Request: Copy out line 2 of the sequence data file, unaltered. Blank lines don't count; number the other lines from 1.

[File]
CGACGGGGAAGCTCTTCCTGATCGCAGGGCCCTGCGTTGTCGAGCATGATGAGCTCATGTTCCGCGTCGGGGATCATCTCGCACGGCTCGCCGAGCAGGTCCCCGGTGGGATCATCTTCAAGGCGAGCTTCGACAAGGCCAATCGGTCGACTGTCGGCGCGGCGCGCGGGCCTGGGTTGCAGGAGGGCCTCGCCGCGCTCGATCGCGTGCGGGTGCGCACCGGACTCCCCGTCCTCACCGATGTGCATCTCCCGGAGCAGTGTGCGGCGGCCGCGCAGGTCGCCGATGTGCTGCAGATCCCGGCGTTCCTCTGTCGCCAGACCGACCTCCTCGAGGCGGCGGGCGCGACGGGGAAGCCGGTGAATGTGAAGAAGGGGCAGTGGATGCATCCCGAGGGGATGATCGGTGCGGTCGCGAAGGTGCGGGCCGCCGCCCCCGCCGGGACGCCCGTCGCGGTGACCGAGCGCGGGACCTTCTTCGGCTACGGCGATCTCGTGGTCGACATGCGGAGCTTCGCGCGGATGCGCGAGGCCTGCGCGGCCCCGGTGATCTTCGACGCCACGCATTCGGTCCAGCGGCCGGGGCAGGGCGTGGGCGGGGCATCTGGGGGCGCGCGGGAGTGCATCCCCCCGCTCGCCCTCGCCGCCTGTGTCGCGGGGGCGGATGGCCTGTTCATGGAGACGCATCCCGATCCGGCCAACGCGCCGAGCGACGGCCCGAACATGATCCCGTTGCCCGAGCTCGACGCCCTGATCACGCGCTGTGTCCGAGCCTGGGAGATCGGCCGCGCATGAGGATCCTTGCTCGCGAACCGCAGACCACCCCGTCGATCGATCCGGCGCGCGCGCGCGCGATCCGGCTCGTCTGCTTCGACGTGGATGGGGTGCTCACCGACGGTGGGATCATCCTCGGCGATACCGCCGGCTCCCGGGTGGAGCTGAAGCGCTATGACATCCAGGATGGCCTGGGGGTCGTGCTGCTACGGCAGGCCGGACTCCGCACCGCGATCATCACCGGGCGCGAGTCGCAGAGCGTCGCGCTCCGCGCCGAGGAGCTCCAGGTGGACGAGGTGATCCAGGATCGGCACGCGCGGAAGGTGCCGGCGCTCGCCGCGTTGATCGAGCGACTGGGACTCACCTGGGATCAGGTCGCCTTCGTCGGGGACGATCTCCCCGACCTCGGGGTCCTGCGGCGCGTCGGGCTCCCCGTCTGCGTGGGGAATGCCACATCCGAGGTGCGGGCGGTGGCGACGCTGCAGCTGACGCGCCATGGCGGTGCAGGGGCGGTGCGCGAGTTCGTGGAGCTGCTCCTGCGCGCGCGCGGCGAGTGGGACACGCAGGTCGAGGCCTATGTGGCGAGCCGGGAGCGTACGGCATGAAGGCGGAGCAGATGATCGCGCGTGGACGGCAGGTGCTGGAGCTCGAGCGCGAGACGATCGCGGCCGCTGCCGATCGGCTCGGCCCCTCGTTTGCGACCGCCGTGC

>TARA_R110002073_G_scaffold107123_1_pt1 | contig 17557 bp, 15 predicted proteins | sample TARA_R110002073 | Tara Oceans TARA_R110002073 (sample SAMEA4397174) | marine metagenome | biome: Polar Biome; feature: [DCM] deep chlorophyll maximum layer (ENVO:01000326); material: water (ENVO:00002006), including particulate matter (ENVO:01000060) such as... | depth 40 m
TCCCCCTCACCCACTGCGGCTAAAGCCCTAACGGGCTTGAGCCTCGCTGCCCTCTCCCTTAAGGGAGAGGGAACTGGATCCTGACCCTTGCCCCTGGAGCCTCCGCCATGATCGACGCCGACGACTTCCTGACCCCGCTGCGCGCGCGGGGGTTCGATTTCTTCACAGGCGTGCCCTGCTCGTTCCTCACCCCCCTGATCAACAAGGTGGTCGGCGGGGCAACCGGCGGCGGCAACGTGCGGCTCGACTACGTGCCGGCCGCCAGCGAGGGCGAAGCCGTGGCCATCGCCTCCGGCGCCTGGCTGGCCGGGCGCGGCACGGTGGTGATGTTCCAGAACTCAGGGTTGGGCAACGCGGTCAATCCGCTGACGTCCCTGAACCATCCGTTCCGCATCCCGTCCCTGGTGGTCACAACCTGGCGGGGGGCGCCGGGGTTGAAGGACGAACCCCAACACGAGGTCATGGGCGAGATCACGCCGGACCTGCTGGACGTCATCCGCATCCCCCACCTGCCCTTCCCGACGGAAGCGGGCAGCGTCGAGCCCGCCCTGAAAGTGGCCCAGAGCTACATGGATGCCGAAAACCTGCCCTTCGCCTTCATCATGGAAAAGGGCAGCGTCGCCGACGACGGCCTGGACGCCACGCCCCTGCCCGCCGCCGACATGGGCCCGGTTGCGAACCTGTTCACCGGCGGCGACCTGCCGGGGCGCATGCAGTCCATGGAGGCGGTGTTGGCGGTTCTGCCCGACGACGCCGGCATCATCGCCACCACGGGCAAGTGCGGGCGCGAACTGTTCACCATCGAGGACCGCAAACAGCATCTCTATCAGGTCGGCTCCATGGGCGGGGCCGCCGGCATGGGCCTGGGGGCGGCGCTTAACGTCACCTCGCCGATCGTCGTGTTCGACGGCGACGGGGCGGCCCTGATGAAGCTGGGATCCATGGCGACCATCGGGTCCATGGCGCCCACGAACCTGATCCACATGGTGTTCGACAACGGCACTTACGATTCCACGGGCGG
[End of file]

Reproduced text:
>TARA_R110002073_G_scaffold107123_1_pt1 | contig 17557 bp, 15 predicted proteins | sample TARA_R110002073 | Tara Oceans TARA_R110002073 (sample SAMEA4397174) | marine metagenome | biome: Polar Biome; feature: [DCM] deep chlorophyll maximum layer (ENVO:01000326); material: water (ENVO:00002006), including particulate matter (ENVO:01000060) such as... | depth 40 m